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Photo: Scott Cunningham/Getty Images

Former president and Georgia native Jimmy Carter has written a letter to Brian Kemp, the state's Republican nominee for governor, urging him resign as Georgia's secretary of state, a position that requires him to oversee the gubernatorial election, reports the AP.

The big picture: Georgia's gubernatorial race has also been clouded by voter suppression concerns. Kemp has been sued by a coalition of civil rights organizations for placing 53,000 voter registration applications on hold, nearly 70% of which belong to black voters.

Carter's full letter, via the AP:

October 22, 2018
To Secretary of State Brian Kemp:
I have officially observed scores of doubtful elections in many countries, and one of the key requirements for a fair and trusted process is that there be nonbiased supervision of the electoral process.
In Georgia’s upcoming gubernatorial election, popular confidence is threatened not only by the undeniable racial discrimination of the past and the serious questions that the federal courts have raised about the security of Georgia’s voting machines, but also because you are now overseeing the election in which you are a candidate. This runs counter to the most fundamental principle of democratic elections — that the electoral process be managed by an independent and impartial election authority. Other secretaries of state have stepped down while running for election within their jurisdiction, to ensure that officials without a direct stake in the process can take charge and eliminate concerns about a conflict of interest.
In order to foster voter confidence in the upcoming election, which will be especially important if the race ends up very close, I urge you to step aside and hand over to a neutral authority the responsibility of overseeing the governor’s election. This would not address every concern, but it would be a sign that you recognize the importance of this key democratic principle and want to ensure the confidence of our citizens in the outcome.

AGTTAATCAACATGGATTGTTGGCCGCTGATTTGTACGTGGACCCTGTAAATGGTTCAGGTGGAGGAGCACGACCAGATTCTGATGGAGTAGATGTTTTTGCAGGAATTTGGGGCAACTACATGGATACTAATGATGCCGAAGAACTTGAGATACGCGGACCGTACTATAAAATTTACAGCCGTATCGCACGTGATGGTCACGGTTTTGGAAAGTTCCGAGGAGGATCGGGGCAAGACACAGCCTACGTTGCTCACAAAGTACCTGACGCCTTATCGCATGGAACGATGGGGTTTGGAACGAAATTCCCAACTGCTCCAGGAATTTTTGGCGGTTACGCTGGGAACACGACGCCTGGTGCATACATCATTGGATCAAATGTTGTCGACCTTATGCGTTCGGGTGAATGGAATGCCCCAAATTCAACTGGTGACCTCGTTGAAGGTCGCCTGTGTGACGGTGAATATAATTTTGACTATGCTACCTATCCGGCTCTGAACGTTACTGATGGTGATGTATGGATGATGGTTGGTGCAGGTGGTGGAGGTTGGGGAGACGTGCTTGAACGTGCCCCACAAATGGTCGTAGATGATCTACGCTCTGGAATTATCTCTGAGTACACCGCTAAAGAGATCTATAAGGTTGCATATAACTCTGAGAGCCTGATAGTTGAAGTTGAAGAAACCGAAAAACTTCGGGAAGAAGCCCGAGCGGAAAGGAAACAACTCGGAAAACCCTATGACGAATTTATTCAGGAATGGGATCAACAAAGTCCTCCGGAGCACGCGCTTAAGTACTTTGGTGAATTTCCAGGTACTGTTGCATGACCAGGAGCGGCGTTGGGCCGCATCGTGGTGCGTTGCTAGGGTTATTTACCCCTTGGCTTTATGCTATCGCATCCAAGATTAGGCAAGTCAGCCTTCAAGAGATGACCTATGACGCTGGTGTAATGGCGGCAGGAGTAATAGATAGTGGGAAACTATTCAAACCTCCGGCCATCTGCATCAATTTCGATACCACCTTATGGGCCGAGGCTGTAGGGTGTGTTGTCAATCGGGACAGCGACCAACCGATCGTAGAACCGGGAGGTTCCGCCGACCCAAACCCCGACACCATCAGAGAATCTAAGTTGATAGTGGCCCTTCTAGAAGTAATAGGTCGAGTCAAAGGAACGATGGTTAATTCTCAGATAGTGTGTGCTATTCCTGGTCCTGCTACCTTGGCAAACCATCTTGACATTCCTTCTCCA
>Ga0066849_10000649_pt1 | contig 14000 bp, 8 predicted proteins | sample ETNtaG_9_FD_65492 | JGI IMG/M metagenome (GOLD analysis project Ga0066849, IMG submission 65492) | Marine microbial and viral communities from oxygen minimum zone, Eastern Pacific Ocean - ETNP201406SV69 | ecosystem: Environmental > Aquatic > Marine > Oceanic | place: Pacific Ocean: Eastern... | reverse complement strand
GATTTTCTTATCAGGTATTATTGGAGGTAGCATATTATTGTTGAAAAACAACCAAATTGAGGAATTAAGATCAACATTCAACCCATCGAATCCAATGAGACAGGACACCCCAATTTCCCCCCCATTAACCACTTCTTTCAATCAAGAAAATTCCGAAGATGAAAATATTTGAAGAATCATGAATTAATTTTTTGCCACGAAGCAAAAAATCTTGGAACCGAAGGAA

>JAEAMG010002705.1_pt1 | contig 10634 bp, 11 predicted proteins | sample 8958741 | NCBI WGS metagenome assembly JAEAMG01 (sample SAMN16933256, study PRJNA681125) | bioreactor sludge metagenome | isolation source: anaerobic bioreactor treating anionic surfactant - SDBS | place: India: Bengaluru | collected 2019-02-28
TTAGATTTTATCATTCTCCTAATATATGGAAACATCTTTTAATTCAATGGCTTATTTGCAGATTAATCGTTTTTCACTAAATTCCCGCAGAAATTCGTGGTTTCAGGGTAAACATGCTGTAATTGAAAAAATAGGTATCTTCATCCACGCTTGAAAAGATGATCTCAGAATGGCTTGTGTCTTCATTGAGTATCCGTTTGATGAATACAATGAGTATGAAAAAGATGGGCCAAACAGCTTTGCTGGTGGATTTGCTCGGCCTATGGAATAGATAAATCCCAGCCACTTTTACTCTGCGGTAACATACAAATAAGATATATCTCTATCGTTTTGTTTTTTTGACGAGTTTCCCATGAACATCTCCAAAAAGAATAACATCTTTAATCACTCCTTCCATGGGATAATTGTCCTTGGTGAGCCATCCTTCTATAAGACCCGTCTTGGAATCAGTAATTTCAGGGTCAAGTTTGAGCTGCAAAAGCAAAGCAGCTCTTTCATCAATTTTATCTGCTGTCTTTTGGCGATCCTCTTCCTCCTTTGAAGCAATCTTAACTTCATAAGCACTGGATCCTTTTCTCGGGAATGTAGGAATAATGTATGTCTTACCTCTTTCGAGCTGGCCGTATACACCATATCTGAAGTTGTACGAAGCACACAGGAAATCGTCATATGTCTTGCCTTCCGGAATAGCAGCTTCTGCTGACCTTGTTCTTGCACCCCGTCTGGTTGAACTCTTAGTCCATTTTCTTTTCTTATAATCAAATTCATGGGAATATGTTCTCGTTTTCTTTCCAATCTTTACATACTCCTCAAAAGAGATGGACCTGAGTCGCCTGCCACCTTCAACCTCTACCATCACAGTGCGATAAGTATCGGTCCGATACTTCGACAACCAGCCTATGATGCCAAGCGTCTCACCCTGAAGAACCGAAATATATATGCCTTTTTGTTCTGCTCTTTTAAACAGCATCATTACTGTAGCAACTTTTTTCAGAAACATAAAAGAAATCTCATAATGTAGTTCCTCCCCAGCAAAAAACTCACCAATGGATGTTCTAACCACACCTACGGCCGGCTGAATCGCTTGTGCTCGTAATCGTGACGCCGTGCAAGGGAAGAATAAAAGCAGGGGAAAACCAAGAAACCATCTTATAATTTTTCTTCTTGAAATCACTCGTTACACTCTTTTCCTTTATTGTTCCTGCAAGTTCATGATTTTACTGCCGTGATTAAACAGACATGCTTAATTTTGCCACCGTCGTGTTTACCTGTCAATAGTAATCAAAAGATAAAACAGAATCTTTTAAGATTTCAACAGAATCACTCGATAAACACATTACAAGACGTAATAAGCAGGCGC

Sincerely,
Jimmy Carter

Go deeper

The dark new reality in Congress

National Guard troops keep watch at security fencing. Photo: Kent Nishimura/Los Angeles Times via Getty Images

This is how bad things are for elected officials and others working in a post-insurrection Congress:

  • Rep. Norma Torres (D-Calif.) said she had a panic attack while grocery shopping back home.
  • Rep. Jim McGovern (D-Mass.) said police may also have to be at his constituent meetings.
  • Rep. Adam Kinzinger (R-Ill.) told a podcaster he brought a gun to his office on Capitol Hill on Jan. 6 because he anticipated trouble with the proceedings that day.
Off the Rails

Episode 3: Descent into madness

Photo illustration: Sarah Grillo/Axios. Photos: Tom Williams/CQ-Roll Call, Chip Somodevilla/Getty Images

Beginning on election night 2020 and continuing through his final days in office, Donald Trump unraveled and dragged America with him, to the point that his followers sacked the U.S. Capitol with two weeks left in his term. This Axios series takes you inside the collapse of a president.

Episode 3: The conspiracy goes too far. Trump's outside lawyers plot to seize voting machines and spin theories about communists, spies and computer software.

President Trump was sitting in the Oval Office one day in late November when a call came in from lawyer Sidney Powell. "Ugh, Sidney," he told the staff in the room before he picked up. "She's getting a little crazy, isn't she? She's really gotta tone it down. No one believes this stuff. It's just too much."

Convicts turn to D.C. fixers for Trump pardons

Trump confidante Matt Schlapp interviews Jared Kushner last February. Schlapp is seeking a pardon for a biotech executive. Photo: Samuel Corum/Getty Images

A flood of convicted criminals has retained lobbyists since November’s presidential election to press President Trump for pardons or commutations before he leaves office.

What we're hearing: Among them is Nickie Lum Davis, a Hawaii woman who pleaded guilty last year to abetting an illicit foreign lobbying campaign on behalf of fugitive Malaysian businessman Jho Low. Trump confidante Matt Schlapp also is seeking a pardon for a former biopharmaceutical executive convicted of fraud less than two months ago.